$$ .sup.1 H NMR was found to be in accordance with…

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  • $430 Million Public/Private Investment in Exascale Computing in U.S.

    The U.S. Department of Energy announced on June 15, 2017 the award of $258 million in research funding to six U.S. companies: Advanced Microsystems, Cray, Intel, HP, NVIDIA, and IBM.  The research funding is to support the development of the exascale supercomputer ecosystem.  An exascale computer is 50 times faster than today’s super computers.  The U.S. has five of the world’s top-ten fastest computers, but the U.S.’s fastest computer is third after the top two located in China.  The six companies will provide additional funding to make the investment close to $430 million in total.  The press release is available, here. 

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  • SEP Injunctions and the Balance of IPRs and Competition in India

    Professor V.K. Unni of the Indian Institute of Management, Calcutta has authored a short and concise opinion paper titled, Promoting Innovation: Moving Towards a Better Intellectual Property Regime, in the Financial Express.  His paper discusses the importance of finding the right balance between patent rights and competition law with respect to standard essential patents for India.  Interestingly, he observes that in India injunctive relief has been granted relatively frequently with respect to standard essential patents held by Ericsson against Indian companies, particularly when compared to pharmaceuticals.  He notes that, “the Delhi High Court [recently] held that laws dealing with protection of IPR and competition do not have any irreconcilable repugnancy or conflict, and upheld the jurisdiction of the [Competition Commission of India] to entertain complaints dealing with abuse of dominance against the patent holder.”  The article is available, here.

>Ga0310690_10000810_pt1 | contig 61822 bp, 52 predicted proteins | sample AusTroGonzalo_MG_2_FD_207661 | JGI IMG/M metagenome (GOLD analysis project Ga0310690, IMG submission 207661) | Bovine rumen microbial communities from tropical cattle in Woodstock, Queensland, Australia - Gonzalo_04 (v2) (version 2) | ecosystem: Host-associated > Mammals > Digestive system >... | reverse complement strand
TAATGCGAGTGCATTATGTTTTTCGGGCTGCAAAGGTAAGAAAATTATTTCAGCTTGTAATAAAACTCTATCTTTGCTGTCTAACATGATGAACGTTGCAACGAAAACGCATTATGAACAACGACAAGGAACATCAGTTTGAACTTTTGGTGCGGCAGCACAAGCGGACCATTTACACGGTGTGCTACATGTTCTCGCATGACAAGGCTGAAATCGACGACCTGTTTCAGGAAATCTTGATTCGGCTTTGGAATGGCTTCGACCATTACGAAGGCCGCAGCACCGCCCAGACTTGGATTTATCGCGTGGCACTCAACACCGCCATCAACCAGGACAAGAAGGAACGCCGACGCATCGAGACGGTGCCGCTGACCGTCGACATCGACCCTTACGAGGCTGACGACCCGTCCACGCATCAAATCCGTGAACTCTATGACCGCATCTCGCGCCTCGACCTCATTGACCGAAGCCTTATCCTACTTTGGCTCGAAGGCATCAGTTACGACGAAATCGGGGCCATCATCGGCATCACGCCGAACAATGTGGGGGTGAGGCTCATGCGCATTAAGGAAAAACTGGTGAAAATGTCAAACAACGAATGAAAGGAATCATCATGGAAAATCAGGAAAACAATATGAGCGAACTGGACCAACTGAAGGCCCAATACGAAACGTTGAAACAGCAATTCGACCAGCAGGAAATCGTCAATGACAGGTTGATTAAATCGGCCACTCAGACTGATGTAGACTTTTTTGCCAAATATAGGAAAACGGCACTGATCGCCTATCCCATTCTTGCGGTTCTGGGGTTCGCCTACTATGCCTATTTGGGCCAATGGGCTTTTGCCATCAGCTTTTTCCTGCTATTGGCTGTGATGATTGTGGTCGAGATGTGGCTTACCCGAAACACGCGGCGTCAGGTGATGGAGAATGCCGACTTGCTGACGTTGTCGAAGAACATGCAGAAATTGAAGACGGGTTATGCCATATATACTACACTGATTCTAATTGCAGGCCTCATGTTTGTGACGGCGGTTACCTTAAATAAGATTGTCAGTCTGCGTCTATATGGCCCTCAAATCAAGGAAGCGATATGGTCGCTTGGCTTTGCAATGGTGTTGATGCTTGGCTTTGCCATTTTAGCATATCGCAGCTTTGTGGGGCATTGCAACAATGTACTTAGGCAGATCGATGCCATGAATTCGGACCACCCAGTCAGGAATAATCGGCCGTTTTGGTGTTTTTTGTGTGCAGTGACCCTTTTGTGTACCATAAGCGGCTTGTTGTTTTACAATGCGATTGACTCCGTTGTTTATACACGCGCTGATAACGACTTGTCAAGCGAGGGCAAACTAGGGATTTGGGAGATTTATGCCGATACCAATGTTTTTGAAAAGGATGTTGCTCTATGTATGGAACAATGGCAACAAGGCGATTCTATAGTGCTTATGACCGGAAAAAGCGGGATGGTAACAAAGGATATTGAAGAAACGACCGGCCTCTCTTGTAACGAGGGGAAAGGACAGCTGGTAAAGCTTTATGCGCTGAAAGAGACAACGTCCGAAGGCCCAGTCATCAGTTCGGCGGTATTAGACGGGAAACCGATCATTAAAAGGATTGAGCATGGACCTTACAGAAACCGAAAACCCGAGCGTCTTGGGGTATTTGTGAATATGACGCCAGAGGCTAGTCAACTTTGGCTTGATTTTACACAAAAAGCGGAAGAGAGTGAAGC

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  • Use of ‘Means’ with term that Designates Structure Does Not Invoke § 112 ¶ 6

    MindGeek and Playboy filed an IPR petition. The Board determined that § 112 ¶ 6 did not apply because “‘wireless device means’ is not purely functional language, but rather is language that denotes structure.” In the alternative, Skky argued that the “wireless device means” term should be construed to require multiple processors or a specialized processor. The Board found Skky’s alternative argument unconvincing. The claims were held invalid in light of prior art that disclosed a “wireless…

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  • CAFC: Exclusive license must include provisions establishing minimum contacts for personal jurisdiction

    In New World International v. Ford Global Techs, FGTL sued New World for patent infringement in Michigan. New World countersued in Texas, seeking a declaratory judgment that FGTL’s patents are invalid and were not infringed. FGTL moved to dismiss the Texas action for lack of personal jurisdiction. New World argued that Texas had specific personal jurisdiction over the declaratory judgment action, because LKQ, FGTL’s exclusive licensee, had sent multiple cease and desist letters to New World in…